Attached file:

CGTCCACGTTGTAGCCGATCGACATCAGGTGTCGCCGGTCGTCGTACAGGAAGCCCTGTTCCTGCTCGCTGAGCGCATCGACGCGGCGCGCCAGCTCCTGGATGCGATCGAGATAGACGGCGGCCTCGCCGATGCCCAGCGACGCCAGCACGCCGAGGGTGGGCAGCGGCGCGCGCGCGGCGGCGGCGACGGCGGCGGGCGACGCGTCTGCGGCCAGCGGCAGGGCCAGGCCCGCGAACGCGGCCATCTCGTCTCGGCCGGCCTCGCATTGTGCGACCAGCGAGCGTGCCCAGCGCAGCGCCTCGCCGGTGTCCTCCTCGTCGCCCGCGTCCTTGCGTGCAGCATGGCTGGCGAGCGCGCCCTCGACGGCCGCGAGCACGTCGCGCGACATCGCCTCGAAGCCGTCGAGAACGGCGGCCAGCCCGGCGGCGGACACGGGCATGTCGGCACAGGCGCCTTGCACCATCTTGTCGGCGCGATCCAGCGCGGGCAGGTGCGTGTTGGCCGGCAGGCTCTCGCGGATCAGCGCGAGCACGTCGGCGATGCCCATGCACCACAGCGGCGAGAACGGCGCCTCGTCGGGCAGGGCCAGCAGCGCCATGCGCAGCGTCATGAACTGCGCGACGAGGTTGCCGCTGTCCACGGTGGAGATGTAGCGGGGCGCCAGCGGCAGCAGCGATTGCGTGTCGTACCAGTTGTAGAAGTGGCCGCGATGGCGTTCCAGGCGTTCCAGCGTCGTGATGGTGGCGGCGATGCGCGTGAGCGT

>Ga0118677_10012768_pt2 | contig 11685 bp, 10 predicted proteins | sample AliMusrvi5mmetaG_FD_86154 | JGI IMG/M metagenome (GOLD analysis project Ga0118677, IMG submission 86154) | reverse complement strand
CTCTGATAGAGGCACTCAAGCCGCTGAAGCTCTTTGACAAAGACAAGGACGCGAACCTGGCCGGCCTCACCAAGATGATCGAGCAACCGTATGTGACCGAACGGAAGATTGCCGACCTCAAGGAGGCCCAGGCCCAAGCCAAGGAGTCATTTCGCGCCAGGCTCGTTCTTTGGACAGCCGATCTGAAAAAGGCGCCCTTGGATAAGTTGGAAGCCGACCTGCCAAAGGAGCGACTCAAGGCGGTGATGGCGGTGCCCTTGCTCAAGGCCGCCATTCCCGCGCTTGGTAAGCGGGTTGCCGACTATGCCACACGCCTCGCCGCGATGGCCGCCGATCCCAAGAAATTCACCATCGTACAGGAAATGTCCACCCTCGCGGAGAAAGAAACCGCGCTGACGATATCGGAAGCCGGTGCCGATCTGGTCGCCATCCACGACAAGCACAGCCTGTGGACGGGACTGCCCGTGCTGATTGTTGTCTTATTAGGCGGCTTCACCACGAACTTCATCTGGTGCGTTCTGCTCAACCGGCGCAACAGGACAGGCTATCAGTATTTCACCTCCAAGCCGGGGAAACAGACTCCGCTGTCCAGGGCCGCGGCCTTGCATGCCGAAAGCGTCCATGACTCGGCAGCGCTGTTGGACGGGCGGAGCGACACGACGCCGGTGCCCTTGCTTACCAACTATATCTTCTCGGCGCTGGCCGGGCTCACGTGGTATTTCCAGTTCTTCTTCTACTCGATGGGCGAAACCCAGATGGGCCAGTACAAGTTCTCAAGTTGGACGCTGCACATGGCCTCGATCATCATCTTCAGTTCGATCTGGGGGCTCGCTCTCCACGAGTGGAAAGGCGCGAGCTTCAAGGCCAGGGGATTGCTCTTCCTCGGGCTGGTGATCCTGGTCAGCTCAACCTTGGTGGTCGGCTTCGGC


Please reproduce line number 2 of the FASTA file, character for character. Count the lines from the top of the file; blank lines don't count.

>Ga0118677_10012768_pt2 | contig 11685 bp, 10 predicted proteins | sample AliMusrvi5mmetaG_FD_86154 | JGI IMG/M metagenome (GOLD analysis project Ga0118677, IMG submission 86154) | reverse complement strand